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Even an anarchy needs organizations to provide security, legal judgment, roads, etc. and to prepare large-scale plans and arrangements. Probably, for the sake of efficiency and harmony, there should also be organizations to coordinate other organizations.

Furthermore, because of the complexity of society, people can't get involved in all the decision making work of these organizations – they don't have enough time and enough expertise. So they need to elect representatives.

Am I right here? If so, what is the difference between this structure and a state?

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    My understanding is that anarchism is often defined in terms of a lack of people with special legal powers (political lawmakers, judges, police), not necessarily lacking formalized laws. You might take a look at this interesting article on the political structure of ancient Athens which was a direct democracy rather than a representative one (not really anarchistic since they did have slaves, but one could imagine something similar to ancient Athens but where everyone was a citizen and machinery did the tasks of slaves). – Hypnosifl Sep 28 '19 at 16:13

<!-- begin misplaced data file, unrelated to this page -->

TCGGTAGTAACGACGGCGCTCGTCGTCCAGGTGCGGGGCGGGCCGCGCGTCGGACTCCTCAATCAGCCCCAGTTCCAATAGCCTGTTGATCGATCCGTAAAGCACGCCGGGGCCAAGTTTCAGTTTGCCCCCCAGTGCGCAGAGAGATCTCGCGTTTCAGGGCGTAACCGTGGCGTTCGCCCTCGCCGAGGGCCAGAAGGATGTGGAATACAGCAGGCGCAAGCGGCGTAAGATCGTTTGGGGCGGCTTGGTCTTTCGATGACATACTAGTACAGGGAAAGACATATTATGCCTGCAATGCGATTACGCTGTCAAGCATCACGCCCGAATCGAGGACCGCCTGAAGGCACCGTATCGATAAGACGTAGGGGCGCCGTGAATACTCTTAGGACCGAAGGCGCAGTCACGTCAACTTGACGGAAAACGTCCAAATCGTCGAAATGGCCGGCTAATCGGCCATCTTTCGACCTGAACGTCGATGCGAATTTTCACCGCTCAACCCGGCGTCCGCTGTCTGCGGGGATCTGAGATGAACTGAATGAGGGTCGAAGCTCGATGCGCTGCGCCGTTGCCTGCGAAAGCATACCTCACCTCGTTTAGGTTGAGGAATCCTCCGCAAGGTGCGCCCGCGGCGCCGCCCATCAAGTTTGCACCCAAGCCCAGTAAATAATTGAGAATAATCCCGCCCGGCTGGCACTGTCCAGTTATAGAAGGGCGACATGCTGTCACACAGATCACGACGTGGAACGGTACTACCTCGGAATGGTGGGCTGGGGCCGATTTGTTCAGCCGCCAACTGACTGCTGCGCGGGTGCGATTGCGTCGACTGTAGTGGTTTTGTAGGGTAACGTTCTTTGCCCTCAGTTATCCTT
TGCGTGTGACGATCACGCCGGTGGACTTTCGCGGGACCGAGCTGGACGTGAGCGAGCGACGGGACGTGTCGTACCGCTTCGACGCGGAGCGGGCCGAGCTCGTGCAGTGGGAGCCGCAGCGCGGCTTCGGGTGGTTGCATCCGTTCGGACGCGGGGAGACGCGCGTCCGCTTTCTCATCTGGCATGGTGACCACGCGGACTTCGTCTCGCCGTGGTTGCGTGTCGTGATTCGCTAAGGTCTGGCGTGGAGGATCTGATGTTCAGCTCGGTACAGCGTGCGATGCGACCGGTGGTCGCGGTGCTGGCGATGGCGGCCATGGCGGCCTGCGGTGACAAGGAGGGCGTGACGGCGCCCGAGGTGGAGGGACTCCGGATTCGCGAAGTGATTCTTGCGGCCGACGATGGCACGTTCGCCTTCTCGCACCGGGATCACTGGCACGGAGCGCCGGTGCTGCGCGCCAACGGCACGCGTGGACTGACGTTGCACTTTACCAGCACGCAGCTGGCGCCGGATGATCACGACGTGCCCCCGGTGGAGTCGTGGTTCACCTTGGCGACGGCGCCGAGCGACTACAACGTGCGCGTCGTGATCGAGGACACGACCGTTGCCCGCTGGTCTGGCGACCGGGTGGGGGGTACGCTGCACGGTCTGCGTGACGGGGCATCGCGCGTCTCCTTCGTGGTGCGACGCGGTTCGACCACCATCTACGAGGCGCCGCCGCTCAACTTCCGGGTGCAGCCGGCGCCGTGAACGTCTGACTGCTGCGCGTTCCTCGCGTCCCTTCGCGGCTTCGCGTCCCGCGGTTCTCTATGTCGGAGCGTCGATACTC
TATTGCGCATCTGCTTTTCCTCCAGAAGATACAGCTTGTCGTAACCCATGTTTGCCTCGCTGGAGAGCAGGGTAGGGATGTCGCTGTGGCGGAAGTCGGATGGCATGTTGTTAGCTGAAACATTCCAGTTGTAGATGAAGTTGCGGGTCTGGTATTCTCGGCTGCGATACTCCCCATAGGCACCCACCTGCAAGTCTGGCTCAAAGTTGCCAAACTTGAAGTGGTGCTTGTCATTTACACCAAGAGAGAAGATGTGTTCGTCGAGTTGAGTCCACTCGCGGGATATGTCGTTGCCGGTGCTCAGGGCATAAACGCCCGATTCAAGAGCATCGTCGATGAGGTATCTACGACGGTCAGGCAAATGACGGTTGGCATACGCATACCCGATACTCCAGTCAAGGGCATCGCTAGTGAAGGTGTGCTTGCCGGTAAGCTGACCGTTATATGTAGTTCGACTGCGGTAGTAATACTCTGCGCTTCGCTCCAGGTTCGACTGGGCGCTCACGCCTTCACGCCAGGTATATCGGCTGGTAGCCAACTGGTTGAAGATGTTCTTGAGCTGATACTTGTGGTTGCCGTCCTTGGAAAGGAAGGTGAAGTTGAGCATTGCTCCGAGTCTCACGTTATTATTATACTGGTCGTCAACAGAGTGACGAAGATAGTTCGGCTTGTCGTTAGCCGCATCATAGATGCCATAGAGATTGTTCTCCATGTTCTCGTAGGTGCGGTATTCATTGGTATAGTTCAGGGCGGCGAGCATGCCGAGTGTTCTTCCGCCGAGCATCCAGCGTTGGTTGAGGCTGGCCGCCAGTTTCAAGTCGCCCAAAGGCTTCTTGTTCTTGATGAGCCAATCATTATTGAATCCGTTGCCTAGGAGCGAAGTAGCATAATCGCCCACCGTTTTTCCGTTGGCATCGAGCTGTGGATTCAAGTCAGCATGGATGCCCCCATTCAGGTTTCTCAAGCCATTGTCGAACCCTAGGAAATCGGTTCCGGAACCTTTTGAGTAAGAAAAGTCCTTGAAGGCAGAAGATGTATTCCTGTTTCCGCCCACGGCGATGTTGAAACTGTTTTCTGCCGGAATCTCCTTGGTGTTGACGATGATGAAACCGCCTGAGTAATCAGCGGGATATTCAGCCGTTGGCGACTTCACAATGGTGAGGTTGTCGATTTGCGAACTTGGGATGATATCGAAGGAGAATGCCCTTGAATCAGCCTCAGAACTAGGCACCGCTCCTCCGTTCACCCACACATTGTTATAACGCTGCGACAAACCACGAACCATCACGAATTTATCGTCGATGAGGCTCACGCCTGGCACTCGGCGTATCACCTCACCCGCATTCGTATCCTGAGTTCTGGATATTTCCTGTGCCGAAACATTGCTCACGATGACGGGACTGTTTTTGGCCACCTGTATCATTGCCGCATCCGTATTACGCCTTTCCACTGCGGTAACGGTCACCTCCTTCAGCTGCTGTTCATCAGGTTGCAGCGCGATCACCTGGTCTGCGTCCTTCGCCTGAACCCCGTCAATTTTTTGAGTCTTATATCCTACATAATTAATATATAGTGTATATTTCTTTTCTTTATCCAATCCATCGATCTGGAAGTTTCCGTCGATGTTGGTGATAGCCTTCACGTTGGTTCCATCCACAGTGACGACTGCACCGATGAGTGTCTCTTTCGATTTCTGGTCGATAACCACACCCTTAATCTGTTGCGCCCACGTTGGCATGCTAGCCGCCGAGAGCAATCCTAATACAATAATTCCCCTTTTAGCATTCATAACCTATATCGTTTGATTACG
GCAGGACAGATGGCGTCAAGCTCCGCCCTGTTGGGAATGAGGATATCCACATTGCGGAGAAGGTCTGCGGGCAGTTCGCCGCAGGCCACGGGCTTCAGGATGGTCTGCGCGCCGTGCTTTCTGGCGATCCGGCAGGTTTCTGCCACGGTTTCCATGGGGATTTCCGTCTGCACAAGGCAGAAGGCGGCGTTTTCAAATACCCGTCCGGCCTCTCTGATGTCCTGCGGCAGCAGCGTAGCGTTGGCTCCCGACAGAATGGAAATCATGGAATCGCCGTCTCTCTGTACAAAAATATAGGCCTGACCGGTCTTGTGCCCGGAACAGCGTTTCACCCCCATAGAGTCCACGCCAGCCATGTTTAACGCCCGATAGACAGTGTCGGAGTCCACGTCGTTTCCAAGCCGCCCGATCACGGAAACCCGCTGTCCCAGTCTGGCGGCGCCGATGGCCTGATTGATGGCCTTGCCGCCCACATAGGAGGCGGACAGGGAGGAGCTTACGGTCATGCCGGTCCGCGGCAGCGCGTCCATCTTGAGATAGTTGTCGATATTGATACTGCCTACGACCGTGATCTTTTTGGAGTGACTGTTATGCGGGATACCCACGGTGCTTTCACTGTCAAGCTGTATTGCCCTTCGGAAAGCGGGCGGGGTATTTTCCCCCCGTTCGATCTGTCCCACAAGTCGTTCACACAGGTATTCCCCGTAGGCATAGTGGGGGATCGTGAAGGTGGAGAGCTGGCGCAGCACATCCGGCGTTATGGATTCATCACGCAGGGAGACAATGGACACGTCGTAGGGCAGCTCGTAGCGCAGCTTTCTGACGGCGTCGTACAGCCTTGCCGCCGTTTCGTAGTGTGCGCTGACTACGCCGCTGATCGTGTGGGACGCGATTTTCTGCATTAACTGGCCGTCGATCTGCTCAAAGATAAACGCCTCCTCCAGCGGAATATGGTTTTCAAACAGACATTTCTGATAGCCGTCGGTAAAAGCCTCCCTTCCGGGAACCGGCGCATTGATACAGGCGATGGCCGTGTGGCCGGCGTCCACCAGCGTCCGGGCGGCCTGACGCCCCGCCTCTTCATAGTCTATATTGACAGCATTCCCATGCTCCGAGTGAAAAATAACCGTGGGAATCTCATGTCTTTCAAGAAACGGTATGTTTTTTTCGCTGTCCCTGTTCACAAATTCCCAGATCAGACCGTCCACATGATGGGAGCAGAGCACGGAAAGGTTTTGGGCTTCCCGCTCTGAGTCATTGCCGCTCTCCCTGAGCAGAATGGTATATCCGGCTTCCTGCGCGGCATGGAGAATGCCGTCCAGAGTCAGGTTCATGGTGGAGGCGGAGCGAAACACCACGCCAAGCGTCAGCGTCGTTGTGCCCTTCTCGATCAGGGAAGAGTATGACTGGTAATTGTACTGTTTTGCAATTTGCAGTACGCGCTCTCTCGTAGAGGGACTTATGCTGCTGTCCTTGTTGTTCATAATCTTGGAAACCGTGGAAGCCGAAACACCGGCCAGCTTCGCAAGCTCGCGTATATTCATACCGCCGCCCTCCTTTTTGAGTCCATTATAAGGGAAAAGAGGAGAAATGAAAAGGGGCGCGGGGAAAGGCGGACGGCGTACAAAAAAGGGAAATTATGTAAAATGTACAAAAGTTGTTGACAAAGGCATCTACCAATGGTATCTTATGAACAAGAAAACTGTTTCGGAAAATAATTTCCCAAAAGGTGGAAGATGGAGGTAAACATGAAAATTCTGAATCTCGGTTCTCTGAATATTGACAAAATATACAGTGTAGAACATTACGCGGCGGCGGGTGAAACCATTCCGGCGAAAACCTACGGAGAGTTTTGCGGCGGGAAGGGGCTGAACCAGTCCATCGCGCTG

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    The difference is the absence of coercion and of the bureaucratic apparatus of the state, i.e. of "authority". Compliance and participation are completely voluntary, with no sanctions for lack thereof. – Conifold Sep 28 '19 at 19:51

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